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by Dave Samuelson

June 28, 2010

As swimmers, when we think of balance, the idea of body roll, smooth and effortless, comes to mind. But as Masters swimmers, as adults with complex lives and pressures, the idea of balance takes on a deeper, richer meaning. Balance for us, is more than getting your hips up and your head in line. Balance comes from taking a step away – from a broader perspective that encompasses more aspects of our life than just swimming, yet a perspective that profoundly influences the satisfaction we can derive from our sport. Here then are some thoughts on balance and on its influence on and by swimming.

Body Roll

Okay, balance IS body roll, being sure that you roll equally to both sides and avoid the freestyle limp that tends to occur when we breathe only to one side. Learn to alternate breathe. See what your breath side is doing and try to mirror that motion and the timing on your opposite side.

Up and Down

If your head comes up, your hips go down – not one of Newton’s better-known Laws – but it still holds water. If you’re a flyer or a breaststroker, make sure your head comes up for only a short time, only when you’re at the most powerful part of your pull.  Then work on minimizing this motion to keep a more streamlined forward footprint.

Fore and Aft

Much of our mass sits behind our center of buoyancy, our lungs. In freestyle, we can do a better job of balancing this by tilting our head downward more and by keeping each arm out ahead of us for a longer portion of the stroke cycle. Front quadrant swimming or three-quarter catch-up lets your legs rise to the surface for a more efficient kick position and balances you to swim downhill.

Stop and Go

The older we get, the longer the recovery time seems to be after stress.  Balance those hard workouts with rest to allow for recovery. Or, balance the type of work you do to stress different areas on different days, allowing other areas to recover.

Fast to Slow

Balance the long, hard yardage you do – and obsess over – with focused, short yardage, or, race-paced speed work. These focused race-rehearsals are essential because if you want to swim fast … you’ve got to swim FAST.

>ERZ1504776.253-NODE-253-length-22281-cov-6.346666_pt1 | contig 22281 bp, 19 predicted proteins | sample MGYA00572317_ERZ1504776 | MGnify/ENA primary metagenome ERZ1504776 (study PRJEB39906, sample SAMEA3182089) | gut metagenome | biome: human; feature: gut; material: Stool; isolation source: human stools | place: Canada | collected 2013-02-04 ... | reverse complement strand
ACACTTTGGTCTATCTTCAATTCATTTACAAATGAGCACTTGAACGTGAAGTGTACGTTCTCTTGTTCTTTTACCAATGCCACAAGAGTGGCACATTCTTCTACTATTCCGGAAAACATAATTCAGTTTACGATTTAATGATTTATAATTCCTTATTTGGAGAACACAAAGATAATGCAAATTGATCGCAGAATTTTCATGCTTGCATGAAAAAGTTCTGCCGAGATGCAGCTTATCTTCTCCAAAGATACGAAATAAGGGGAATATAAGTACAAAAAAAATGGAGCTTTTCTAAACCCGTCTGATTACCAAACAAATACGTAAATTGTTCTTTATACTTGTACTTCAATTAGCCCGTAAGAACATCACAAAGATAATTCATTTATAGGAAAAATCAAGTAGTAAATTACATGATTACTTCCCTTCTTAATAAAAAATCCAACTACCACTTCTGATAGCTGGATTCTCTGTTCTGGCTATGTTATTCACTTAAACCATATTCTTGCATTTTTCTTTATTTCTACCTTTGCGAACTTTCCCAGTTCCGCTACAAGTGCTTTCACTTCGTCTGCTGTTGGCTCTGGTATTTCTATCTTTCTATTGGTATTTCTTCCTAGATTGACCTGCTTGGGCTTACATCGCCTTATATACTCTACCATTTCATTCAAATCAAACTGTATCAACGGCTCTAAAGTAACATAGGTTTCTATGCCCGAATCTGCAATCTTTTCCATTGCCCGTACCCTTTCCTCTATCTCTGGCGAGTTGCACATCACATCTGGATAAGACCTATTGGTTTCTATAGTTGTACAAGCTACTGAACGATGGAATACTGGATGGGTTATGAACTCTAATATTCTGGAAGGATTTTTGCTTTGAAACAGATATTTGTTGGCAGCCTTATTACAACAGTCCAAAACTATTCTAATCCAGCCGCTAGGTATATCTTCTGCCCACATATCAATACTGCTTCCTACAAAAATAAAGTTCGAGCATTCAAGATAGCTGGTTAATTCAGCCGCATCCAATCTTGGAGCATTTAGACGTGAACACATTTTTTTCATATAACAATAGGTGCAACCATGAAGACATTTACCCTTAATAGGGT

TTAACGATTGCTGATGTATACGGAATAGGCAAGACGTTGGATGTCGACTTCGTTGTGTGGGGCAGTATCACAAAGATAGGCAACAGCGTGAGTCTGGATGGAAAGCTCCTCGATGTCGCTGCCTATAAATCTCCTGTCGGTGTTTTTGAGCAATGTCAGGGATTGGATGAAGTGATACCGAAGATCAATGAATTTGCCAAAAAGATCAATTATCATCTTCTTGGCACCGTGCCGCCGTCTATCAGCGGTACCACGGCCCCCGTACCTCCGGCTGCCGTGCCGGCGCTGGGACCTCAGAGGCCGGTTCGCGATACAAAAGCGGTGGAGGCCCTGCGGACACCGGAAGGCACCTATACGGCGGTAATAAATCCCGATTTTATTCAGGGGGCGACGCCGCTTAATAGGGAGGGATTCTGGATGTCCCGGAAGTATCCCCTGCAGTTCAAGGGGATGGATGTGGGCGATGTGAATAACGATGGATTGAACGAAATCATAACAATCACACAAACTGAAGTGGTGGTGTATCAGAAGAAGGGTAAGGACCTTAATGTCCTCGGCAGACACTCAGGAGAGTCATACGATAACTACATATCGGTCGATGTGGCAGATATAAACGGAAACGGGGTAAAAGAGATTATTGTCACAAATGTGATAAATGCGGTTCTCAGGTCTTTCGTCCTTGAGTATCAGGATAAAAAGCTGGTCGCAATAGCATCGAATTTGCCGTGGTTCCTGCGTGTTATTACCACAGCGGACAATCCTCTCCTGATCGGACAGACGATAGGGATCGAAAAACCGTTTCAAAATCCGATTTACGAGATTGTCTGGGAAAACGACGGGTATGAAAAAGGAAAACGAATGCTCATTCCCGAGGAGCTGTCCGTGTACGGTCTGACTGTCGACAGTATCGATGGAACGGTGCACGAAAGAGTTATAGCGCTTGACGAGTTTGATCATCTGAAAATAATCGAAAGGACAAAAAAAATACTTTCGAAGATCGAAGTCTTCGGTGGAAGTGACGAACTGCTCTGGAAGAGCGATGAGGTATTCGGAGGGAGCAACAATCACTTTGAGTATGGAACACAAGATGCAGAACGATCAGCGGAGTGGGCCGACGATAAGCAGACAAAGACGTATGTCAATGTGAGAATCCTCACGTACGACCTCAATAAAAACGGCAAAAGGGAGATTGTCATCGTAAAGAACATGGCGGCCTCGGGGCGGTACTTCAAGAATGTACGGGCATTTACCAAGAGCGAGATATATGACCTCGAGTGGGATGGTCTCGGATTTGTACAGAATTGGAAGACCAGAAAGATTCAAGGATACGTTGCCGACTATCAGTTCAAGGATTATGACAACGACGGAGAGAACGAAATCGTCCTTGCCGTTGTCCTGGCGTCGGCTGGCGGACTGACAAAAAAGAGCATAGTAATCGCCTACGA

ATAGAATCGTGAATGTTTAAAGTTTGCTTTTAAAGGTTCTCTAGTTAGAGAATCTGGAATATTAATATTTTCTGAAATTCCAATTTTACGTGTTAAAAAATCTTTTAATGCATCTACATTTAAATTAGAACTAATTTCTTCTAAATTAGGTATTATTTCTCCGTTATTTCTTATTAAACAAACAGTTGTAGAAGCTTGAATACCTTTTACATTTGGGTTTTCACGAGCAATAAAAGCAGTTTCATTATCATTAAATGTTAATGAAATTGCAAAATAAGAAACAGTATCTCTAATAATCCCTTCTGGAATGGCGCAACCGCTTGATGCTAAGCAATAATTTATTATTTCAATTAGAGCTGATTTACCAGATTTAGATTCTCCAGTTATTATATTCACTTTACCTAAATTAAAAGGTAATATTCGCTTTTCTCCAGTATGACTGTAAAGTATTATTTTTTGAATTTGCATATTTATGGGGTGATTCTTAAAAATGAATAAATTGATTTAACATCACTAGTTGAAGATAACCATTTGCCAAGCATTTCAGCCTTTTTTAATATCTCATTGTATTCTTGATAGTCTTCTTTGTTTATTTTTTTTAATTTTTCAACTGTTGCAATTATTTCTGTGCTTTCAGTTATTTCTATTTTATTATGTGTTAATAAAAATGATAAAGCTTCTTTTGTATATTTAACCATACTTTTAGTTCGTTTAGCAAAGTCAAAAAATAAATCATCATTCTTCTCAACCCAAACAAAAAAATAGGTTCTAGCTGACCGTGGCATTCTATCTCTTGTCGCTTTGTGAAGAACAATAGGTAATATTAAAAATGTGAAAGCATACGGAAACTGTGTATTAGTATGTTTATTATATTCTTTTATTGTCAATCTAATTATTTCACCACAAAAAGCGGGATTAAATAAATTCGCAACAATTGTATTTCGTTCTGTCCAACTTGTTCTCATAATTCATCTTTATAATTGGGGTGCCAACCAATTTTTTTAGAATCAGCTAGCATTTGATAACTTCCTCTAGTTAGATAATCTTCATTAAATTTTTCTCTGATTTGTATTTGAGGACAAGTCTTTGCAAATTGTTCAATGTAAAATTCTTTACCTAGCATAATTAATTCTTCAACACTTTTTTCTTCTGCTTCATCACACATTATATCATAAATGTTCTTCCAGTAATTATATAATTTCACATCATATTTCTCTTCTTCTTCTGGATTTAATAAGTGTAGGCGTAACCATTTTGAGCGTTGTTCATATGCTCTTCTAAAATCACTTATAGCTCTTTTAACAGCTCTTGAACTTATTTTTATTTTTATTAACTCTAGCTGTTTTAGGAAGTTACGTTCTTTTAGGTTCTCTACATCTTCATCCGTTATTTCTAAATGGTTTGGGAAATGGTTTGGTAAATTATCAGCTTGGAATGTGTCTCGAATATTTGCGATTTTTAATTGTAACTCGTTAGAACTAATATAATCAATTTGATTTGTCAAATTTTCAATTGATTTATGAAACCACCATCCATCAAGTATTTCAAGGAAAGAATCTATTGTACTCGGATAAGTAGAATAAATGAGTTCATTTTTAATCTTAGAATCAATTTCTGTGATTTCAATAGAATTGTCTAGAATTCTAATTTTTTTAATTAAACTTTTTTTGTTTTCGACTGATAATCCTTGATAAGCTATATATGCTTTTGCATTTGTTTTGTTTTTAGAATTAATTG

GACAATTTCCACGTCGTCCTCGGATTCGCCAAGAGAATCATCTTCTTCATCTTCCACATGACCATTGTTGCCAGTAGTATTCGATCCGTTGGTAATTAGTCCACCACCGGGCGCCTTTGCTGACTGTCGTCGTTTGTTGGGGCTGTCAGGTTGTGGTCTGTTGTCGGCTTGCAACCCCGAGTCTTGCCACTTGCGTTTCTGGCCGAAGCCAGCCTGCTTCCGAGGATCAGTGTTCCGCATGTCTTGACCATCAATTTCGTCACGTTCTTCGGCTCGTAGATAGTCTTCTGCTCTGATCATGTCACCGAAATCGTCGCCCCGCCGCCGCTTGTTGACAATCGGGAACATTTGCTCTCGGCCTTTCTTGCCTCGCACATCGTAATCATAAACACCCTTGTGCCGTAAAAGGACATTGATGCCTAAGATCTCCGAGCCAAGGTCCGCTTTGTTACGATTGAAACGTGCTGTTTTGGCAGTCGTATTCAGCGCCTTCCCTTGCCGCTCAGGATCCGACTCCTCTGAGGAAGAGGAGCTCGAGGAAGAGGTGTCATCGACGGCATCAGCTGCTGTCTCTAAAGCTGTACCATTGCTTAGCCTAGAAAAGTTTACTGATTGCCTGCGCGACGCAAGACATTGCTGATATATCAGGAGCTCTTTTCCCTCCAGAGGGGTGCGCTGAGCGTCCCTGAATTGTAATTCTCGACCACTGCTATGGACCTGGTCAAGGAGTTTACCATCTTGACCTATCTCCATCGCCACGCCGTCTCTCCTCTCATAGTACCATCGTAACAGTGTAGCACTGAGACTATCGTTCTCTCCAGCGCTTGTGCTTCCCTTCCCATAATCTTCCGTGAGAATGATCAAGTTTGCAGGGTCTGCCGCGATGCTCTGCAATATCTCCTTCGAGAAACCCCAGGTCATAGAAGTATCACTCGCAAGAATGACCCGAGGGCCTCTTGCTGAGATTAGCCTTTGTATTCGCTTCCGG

Off and On

Don’t do freestyle all the time, even if you only compete in that stroke. Give yourself a whole-body workout by swimming off-strokes in workouts to work on strengthening your weaknesses.

With and Without

We love our toys: our fins, our paddles, our pull-buoys (you know who you are.) We love them because we feel like we swim better with them and it’s just easier. Both are good reasons to use toys … and both are bad reasons to rely on them. Balance your pulling and fin-work with more honest swimming.

Good and Not Good

Have the discipline to work hard – make it hurt. But balance this with swims that also feel good and reinforce your confidence and the reasons you love swimming.

Mind and Body

Work your body hard. But work your mind equally hard. Think about your strokes, your streamline, and eliminating your weaknesses. Think to exhaustion and build the habits that will get you better at swimming.

Two Worlds

You’re very lucky. You have an opportunity to live in another world – your own water world – and give yourself psychological relief from the stresses of that other world of day-to-day life. Live in them separately and use them to rest from one another. Balance and compartmentalize.

Time and Again

As adults, our lives are complex with many responsibilities: family, work, keeping ourselves healthy. Workouts are important but one, single workout is not. You’re just not going to be available for every workout you expect to be at. Don’t worry about it. The broad sweep will offer ample opportunity for enough workouts. Likewise, don’t stress over a “bad” workout. For many reasons, you will have good days and bad days. Do what you can and don’t obsess. Enjoy your swimming as one aspect of your balanced life.

Dave Samuelsohn lives in the hills of Katonah New York with his wife and two children.  He is the coach and founder of Westchester Masters in Larchmont NY – a group of about 40 swimmers started about 18 years ago. Dave is a Masters swimmer and has coached at various levels - including age group, high school, college, and Masters – for nearly 30 years.